The Geometry of Special Relativity

A Revolution in Space-Time

Geometry of Relativity Blog

Thoughts and discussion of ideas on the periphery of the geometry of relativity.

A Lorentz Transform in 3 Steps

(Or why I think the Lorentz transformation is misunderstood)

The speed of light is always measured to be the same in all inertial frames. This is the assumption used to derive the Lorentz transformation visualised in the interactive example above.

While the Lorentz transformation is normally assumed to be a transformation of an event in one inertial frame to the same event in another inertial frame, this derivation indicates that it is not quite the same event, but two events from the same stationary source.

Both events are observed at the same point in space-time along the path of the moving observer. One event is observed by the moving observer and propagates at the speed of light (1 for simplicity) relative to that moving observer. The other event is observed by a stationary observer and propagates at the speed of light relative to that stationary observer.

To see how easy it is to derive this without any other assumptions, take a look at the geometry of the Lorentz transformation.

On the Geometry of the Lorentz Transformation

Another month and another tutorial published - following on from the geometry of time dilation comes the geometry of the Lorentz transformation.

I’m pretty sure the geometry of the Lorentz transformation puts me in the quack category, and I admit I’m ignorant of a lot of details of modern physics (I’m a software engineer, not a physicist), but I am willing to learn. I started thinking about the geometry of the Lorentz transformation while at university - I did my final year thesis project visualising Special Relativity - and have spent a lot of time over the following years trying to find a way to clarify and communicate the geometry.

But it was only over the past six months that a few ideas solidified, and together with the goodness of MathJax and modern browser support for interactive scaleable vector graphics, I found an easy way to visualise and communicate the simple geometry.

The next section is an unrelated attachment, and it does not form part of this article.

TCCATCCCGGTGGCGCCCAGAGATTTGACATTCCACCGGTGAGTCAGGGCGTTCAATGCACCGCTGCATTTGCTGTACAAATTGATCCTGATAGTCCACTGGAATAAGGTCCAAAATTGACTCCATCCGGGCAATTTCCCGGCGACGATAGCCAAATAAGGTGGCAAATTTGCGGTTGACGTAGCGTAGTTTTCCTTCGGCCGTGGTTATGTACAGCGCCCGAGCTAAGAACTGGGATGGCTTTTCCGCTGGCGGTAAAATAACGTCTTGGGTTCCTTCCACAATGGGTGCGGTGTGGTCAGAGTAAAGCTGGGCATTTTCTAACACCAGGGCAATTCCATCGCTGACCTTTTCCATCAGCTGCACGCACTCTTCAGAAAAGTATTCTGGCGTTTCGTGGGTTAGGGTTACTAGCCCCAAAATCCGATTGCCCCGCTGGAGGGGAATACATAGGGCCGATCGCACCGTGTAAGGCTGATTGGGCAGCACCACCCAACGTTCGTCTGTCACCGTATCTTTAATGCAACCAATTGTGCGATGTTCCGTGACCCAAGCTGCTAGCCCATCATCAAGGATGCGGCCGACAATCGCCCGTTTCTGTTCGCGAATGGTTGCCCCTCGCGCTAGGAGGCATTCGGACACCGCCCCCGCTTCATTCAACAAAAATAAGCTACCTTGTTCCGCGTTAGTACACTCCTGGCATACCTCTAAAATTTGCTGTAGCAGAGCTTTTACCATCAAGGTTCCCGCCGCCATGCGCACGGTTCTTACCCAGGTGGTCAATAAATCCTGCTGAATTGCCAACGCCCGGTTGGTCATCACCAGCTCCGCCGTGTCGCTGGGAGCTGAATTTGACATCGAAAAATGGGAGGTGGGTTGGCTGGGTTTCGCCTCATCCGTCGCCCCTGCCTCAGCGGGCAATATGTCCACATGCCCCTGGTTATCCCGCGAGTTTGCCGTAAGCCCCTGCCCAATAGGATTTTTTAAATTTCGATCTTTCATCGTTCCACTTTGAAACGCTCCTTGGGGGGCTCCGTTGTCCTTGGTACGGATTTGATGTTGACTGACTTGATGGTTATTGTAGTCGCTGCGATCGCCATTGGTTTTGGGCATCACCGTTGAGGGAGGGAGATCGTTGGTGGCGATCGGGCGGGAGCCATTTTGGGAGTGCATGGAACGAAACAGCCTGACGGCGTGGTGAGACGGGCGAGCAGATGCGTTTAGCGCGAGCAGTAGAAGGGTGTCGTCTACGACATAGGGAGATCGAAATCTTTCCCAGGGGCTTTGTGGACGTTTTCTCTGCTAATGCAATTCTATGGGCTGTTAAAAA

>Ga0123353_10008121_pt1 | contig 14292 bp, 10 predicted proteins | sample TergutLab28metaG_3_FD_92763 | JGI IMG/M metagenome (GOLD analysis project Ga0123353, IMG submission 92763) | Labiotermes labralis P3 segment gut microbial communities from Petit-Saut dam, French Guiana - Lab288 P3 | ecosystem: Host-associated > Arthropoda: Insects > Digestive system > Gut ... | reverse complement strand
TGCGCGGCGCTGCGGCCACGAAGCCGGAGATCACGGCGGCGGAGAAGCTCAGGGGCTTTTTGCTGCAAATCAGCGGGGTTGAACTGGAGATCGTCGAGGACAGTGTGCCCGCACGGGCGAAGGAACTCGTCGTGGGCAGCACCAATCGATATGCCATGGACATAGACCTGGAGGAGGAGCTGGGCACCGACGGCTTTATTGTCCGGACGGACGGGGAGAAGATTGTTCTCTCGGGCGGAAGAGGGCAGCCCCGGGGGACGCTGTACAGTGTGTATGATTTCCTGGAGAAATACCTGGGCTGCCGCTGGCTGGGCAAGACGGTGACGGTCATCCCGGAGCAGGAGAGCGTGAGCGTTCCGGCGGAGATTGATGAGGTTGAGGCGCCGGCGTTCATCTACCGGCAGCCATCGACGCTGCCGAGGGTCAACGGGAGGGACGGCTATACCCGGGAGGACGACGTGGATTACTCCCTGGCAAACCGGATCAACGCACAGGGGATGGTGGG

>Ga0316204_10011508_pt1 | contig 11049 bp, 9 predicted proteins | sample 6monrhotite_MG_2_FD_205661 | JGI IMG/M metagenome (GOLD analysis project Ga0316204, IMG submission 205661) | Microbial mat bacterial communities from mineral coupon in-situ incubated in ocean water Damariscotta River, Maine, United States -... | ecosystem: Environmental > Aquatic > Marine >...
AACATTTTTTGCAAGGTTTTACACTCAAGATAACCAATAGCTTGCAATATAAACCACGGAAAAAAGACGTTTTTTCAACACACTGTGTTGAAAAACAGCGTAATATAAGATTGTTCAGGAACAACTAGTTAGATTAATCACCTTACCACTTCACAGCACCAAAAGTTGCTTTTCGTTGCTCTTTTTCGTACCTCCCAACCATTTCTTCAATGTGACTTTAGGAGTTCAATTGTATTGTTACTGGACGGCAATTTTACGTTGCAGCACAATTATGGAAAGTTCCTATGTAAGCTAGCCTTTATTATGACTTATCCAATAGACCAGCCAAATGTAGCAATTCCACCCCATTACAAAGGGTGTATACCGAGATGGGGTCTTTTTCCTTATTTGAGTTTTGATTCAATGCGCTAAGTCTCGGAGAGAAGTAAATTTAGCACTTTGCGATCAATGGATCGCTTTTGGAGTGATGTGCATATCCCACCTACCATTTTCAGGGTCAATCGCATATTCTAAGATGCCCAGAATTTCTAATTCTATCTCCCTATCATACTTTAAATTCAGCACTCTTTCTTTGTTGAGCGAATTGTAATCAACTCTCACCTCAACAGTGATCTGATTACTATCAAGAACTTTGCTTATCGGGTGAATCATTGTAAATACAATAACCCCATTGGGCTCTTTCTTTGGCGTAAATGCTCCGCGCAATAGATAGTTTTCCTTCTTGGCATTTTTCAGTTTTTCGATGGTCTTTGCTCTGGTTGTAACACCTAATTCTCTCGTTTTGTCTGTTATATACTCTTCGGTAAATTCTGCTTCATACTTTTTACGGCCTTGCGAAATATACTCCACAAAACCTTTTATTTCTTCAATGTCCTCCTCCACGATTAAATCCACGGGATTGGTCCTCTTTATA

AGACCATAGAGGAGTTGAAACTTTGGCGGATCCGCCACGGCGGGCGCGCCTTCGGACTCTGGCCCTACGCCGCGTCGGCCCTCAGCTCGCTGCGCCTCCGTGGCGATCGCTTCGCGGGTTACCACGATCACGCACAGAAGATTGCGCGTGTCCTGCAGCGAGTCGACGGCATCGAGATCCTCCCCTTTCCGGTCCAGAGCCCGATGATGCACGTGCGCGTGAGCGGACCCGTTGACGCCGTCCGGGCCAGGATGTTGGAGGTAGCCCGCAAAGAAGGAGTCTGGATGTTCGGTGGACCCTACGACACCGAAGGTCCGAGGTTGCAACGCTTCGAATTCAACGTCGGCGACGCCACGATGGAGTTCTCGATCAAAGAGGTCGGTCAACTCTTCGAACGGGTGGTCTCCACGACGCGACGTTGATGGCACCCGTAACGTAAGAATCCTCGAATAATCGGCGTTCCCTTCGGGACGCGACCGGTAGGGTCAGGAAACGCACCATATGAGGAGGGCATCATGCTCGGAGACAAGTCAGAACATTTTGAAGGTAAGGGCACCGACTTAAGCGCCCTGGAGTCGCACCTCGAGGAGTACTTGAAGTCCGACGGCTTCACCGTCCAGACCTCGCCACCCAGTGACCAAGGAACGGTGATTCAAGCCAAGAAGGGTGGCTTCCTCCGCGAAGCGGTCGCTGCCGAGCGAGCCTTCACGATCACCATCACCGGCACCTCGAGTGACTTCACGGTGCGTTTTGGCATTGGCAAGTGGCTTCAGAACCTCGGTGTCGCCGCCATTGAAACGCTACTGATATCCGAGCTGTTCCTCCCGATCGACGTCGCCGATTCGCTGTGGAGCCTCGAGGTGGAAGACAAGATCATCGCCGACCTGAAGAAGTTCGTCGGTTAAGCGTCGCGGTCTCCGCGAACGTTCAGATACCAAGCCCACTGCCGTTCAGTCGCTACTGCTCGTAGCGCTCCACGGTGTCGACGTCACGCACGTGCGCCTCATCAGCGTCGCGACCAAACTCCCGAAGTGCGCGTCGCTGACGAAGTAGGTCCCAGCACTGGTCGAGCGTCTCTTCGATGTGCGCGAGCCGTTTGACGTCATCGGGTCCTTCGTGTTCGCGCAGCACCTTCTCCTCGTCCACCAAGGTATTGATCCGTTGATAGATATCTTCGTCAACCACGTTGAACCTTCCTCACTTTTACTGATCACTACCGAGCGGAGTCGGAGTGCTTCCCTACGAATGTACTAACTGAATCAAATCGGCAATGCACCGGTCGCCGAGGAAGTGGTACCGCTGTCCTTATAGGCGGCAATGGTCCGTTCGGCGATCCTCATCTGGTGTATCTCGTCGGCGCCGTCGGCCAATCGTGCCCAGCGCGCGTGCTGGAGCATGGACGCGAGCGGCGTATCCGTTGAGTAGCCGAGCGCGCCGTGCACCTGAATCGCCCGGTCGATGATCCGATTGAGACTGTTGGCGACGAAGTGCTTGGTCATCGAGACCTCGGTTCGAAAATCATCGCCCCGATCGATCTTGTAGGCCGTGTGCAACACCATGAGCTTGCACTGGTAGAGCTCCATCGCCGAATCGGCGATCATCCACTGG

So if you have a better understand of special relativity than me, please take a look at the geometry of the Lorentz transformation and leave a note pointing me in the right direction.

Thanks!

On the Geometry of Time Dilation

I’ve been spending quite a bit of time thinking about how to best communicate the geometry of special relativity - and have just published the first revision of The Geometry of Time Dilation. If you’ve got a few minutes, I’d love to hear any thoughts or ideas.

The biggest obstacle has been how to communicate in a way that’s accessible to anyone familiar with basic algebra. For the moment I’ve tried to address this by using SVG animations for any visual concept.

The second obstacle was the traditional notation for this kind of thing. Most books or other explanations use $\Delta t$ and $\Delta t’$ to refer to a period of time measured on a stationary and moving clock, but measured in the one inertial frame. It gets very confusing when trying to then think about the times measured on those same clocks in the other inertial frame.

The overloading of so much information leads to confusion in my experience as well as difficulties down the line, so I’ve gone with the (much) more verbose:

to express one tick of A’s clock as measured in A’s inertial frame.

Next up will be the geometry of the Lorentz transformation…

Experimenting With Publishing

I’d like to start publishing some ideas about the geometry of Special Relativity but am not sure of the best way to publish them online. What I have is a combination of static content and some animated javascript examples.

I was previously looking at reveal.js slides, but I always end up having to decide between keeping slides simple and continuing ideas over multiple slides - neither of which is ideal.

Octopress seems better in that I’ve got complete control over the formatting while still letting me focus on the content.

Let’s see how it goes.